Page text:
TimeBanks USA offers a start-up kit that includes instructions and software for starting a Time Bank anywhere. Rose-Marie Pelletier is working on launching a Time Bank in her town of Pownal, Vermont, an economically diverse rural community of 3,500. At a town meeting, Pelletier looked at the listings of delinquent taxes over recent years and saw that they had increased geometrically. She’s a math teacher, and the numbers spoke to her; she saw the extent to which people were hurting. “People want to help each other—when we know how to do it,” she says. “I see Time Banking as a way of building community, one hour at a time.”
Chiemgauer Regional Currency
Conventional currency excels at serving as a store of value—so much so that use of money for actual trade slows down, leaving some local economies stuck. Coin and paper currencies do not lose value like the products one buys with them can, which makes hoarding and speculation attractive, particularly with the enticement of interest. Argentine economist Silvio Gesell described this phenomenon in 1913 and said that money also should lose value: that it should “rust” or go moldy like other commodities, and suggested a penalty, or demurrage fee, for holding onto it. Nearly 75 years later, then-teenager Christian Gelleri read Gesell’s work and was fascinated. As a high school teacher, he saw the chance to test the model with a local currency. This is how it works: Each quarter, every Chiemgauer bill loses 2 percent of its value. In order to spend the money later, the consumer needs to put a special sticker on the paper currency.
In the beginning, Gelleri got complaints. Then people figured out how to make the model work for them. For instance, one cinema owner said that business went way up at the end of the quarter when people wanted to shed their currency. Increased cash flow at quarter’s end was helpful for accounting, he said. The 2 percent loss, he added, was insignificant compared to the advertising he’d have to buy to secure the same level of customer loyalty he has from accepting the Chiemgauer.
A consumer can exchange euros for Chiemgauers at 50 offices in the region.Three percent of the purchase price goes to a nonprofit the buyer chooses. So far, more than $100,000 euros have gone to charities such as school athletic programs and environmental groups. The “good cause” component reinforces people’s investment in the currency, and in their community.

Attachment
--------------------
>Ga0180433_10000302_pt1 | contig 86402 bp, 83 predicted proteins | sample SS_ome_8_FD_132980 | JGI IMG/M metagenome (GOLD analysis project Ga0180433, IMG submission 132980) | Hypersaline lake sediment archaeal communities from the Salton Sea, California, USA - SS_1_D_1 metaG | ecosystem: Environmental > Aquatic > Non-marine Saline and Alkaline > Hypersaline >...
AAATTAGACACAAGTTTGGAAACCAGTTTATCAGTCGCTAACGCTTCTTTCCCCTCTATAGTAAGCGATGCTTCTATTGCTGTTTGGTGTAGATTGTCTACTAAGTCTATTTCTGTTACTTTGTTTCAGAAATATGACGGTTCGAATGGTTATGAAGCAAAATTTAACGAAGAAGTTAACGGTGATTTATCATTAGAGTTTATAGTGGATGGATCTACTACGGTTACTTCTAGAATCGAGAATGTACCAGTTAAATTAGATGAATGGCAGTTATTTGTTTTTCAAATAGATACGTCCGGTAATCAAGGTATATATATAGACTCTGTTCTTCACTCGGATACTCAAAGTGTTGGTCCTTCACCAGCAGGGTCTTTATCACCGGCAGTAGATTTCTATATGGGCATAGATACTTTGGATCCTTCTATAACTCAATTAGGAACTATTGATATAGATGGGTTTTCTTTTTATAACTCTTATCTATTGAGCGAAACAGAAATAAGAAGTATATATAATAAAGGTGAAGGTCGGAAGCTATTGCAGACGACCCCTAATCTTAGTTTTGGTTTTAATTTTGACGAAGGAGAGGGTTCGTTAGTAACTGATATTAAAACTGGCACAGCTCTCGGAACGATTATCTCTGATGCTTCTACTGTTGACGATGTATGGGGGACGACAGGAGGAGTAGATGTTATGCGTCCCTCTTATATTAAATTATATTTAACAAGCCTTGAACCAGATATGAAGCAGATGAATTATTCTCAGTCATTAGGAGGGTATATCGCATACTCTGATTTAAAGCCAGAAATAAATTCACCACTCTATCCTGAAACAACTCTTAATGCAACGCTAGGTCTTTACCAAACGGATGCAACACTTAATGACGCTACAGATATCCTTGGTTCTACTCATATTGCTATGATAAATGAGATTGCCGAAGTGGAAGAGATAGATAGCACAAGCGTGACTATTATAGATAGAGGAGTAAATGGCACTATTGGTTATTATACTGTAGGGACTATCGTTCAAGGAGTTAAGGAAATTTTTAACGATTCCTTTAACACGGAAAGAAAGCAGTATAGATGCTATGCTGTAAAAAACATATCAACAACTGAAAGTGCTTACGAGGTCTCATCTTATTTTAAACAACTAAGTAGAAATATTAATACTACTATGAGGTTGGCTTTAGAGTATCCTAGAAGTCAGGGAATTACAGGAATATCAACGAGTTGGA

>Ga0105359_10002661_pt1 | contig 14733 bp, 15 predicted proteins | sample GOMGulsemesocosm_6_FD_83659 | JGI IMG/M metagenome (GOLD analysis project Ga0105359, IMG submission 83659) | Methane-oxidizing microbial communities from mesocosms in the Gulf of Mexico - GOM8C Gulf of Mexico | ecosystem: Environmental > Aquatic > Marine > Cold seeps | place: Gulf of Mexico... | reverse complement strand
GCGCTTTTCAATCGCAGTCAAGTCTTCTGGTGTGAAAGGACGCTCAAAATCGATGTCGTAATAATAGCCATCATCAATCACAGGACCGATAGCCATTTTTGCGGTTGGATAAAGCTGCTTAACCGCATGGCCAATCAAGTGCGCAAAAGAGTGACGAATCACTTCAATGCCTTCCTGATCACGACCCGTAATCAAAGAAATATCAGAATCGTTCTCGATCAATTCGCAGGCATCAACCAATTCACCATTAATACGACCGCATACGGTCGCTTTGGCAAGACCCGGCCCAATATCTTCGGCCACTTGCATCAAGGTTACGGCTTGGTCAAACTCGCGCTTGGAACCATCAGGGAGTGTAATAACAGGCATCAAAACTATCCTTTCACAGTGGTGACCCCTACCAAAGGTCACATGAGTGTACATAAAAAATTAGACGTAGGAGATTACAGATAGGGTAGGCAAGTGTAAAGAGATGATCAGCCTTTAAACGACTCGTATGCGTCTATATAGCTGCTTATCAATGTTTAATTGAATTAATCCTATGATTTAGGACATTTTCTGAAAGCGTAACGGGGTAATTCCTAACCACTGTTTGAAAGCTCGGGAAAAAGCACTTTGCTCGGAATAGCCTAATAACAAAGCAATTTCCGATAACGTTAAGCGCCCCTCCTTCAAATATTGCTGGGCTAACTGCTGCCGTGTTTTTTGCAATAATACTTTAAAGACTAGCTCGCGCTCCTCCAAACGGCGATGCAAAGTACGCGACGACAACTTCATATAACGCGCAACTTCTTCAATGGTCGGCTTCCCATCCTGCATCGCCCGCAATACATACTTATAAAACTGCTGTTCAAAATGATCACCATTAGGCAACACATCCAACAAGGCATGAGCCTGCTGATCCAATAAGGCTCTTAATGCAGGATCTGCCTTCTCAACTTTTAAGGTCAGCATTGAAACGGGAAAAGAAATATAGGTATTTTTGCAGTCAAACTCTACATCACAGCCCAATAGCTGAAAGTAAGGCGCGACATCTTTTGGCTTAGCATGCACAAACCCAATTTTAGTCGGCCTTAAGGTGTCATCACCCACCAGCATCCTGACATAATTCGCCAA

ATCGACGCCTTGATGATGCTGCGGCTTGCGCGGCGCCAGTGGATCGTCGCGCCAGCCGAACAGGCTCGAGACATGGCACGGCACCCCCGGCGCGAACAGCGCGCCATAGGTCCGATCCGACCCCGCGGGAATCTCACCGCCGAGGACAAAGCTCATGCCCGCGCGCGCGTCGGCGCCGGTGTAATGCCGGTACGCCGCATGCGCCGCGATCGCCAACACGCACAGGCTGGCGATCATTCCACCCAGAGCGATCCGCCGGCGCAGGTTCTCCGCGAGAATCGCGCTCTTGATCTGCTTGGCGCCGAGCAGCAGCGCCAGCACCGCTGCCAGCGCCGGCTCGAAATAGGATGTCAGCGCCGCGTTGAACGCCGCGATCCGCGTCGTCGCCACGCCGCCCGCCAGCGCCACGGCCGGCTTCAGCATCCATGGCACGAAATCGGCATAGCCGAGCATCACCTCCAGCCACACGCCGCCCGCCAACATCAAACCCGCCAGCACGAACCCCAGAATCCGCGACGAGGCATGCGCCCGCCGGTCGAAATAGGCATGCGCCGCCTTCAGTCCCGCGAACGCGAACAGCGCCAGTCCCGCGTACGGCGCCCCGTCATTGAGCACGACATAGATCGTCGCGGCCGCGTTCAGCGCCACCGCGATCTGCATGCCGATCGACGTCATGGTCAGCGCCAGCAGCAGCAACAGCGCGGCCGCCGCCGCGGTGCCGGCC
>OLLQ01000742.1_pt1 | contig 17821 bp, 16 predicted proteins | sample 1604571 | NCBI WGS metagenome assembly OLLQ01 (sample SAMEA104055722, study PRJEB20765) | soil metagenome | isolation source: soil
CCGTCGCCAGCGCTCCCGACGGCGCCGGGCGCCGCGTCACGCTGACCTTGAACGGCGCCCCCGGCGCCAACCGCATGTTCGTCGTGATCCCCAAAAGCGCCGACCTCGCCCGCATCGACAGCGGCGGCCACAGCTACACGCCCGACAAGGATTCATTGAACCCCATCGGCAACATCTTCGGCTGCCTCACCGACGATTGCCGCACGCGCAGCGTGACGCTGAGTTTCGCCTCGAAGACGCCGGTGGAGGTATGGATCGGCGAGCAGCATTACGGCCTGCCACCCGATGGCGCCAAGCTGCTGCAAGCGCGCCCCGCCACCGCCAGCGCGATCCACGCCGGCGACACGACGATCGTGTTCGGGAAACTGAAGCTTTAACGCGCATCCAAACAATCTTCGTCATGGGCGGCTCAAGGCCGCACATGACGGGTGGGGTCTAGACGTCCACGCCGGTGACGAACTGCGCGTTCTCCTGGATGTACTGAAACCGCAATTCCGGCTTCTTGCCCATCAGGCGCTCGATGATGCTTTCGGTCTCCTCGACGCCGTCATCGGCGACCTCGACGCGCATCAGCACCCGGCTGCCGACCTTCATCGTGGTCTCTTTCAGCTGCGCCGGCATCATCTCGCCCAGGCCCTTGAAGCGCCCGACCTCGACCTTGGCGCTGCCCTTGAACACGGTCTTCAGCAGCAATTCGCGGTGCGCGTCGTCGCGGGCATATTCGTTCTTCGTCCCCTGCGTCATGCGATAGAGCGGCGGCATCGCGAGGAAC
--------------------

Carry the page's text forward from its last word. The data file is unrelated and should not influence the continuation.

Maybe we’re asking national currencies to do too many things. As Thomas H. Greco, Jr. points out in his new book, The End of Money and the Future of Civilization, some functions are inherently contradictory: If money is for trading, you want to use it; if money is to store value, you want to save it. Greco and others such as David Boyle say that people could be better served by separating out the functions of money—and using different currencies, depending on whether you are, say, meeting friends at a local café or saving for college.
Back on Main Street in Great Barrington, Matthew Rubiner, of Rubiner’s Cheesemonger & Grocers, says the issue of local currency has shifted quickly from the theoretical to the here and now. “When BerkShares started we talked about what would happen if the economy falls apart and we were really forced to look local.” The economic downturn, he says, has “brought the question into bolder relief.”
Judith D. Schwartz wrote this article as part of The New Economy, the Summer 2009 issue of YES! Magazine. Judith is an author/journalist in Bennington, Vermont now writing about alternative/complementary currencies and localization movements. www.judithdschwartz.com
Monday, July 13, 2009
Dollars with Good Sense: DIY Cash
According to Judith Schwartz in "Dollars with Good Sense: DIY Cash"